Not us. But love. And people I am thankful for.

I have so much: a one-eyed dog, a pink bike, a Quacker in Nowheresville, and shoo-in status as Mother of the Year  for the parenting of my teenagers.  I am grateful out the ears.  I won’t bore you with any more of those details; instead I’ll share just one real message of thanks today. I am thankful for big love.

My husband asked me to marry him this morning.

I said maybe.  Usually when he asks – and he asks often, he’s romantic that way – I say yes.  But not today.  Today I am still in the turbulence of a Big Love jet-wash.

Big love.

That’s what we have, a big love with big emotions and big hearts at stake.  We’re pretty poorly equipped for it: two middle-aged losers at marriage their first go ’round, a little self-centered, highly emotional and with the kind of baggage that could have inspired Miranda Lambert’s song Baggage Claim (my current fave tune).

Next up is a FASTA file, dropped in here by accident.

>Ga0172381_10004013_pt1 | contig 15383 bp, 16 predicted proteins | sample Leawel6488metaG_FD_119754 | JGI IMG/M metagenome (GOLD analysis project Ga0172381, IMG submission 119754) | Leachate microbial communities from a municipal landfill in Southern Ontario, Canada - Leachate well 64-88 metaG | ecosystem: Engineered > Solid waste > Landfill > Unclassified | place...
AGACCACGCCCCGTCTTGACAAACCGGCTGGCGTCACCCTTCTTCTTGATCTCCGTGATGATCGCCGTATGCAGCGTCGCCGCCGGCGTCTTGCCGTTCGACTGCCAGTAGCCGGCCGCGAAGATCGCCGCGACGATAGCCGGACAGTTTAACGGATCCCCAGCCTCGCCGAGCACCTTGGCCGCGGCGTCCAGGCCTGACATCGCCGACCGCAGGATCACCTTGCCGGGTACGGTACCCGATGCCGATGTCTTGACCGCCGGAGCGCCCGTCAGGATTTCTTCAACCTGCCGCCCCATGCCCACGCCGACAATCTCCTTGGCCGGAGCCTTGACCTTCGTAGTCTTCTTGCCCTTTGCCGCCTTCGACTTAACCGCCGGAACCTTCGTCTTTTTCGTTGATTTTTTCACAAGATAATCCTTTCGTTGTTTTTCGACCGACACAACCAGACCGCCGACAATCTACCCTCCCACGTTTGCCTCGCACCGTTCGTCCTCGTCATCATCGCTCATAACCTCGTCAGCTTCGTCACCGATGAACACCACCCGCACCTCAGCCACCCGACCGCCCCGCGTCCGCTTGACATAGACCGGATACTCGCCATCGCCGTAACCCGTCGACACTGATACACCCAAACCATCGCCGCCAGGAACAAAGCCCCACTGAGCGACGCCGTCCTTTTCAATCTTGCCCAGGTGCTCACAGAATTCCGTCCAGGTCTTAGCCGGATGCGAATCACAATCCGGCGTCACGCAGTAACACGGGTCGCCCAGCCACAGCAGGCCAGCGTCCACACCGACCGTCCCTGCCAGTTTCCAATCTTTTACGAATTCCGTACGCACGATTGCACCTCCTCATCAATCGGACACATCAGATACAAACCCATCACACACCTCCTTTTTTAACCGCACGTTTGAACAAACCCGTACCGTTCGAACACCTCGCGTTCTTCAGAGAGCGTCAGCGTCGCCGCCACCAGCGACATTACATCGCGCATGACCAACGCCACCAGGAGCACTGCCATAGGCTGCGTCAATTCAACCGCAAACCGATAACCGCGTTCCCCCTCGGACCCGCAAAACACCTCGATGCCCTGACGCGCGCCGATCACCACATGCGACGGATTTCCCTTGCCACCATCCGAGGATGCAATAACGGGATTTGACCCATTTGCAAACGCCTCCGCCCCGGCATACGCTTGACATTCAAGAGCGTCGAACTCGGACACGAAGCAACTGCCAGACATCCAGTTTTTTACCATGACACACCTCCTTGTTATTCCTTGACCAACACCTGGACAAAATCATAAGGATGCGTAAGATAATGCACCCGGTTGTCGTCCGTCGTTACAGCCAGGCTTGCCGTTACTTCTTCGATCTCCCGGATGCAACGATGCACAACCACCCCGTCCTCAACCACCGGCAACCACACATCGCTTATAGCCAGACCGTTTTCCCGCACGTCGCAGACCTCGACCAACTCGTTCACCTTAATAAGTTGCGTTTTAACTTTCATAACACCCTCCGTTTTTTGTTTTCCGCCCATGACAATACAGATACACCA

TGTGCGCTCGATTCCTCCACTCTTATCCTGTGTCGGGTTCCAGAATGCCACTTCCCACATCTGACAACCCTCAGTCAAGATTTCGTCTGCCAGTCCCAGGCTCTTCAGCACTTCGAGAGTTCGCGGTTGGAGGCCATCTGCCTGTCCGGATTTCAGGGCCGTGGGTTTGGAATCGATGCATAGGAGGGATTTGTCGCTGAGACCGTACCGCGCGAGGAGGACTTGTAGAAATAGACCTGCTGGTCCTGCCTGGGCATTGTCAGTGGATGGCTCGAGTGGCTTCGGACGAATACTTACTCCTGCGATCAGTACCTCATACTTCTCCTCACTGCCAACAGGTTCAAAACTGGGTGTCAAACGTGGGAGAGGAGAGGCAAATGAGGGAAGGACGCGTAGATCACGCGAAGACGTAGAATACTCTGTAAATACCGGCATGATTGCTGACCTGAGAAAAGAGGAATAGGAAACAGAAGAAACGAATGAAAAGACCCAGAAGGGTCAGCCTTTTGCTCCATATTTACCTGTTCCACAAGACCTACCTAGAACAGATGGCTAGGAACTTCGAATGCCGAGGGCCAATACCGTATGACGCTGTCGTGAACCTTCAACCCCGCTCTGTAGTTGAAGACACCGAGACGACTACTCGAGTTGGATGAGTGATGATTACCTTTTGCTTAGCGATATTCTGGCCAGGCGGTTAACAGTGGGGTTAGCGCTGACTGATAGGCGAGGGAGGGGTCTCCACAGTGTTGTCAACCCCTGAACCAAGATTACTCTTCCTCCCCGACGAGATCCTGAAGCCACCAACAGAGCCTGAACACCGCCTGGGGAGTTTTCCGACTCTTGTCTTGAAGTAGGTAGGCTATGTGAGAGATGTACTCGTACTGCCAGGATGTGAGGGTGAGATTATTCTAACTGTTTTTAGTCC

Some people have love, but not big love.  Some people don’t need or want big love.  It seems to me that for many of these people, life is perfect without the highest of highs, because they appreciate and are content with the consistency of a love without the lowest of lows.  Maybe.

Not me.  I want July 4th and Christmas rolled into one, even if the price is the occasional nearly-slain gladiator on the floor of a Roman colosseum.  And I have that, boy do I have that. 

How does one survive a big love?  I’ve written on this before a la Couples Who Make You Want to Puke and the dreaded Relationship Operating Agreement (ROA) concept.  Our ROA does help, as does the ground work we put in creating it. 

Padded walls help.

Valium.  Valium is good, too.

What helps most, though, is perspective and a good sense of humor.  Take this week for example.  Eric and I go weeks, sometimes months, without a ripple on Lake Placid.  Well, it has ripples, but those are more the waterbed kind.  Good ripples.  And then something comes along, and BAM tsunami.  It’s that sudden, and that random.  I lived another life in a relationship with predictability, and with 24/7 bickering that my children still refer to with eye rolls.  This is different.  Different in an enormously wonderful and scary way.

This week, Eric did something that hurt my feelings.  No biggie.  He didn’t mean to.  Three days later, he is contrite, and I realize both his good intentions and my contributions to the misunderstanding.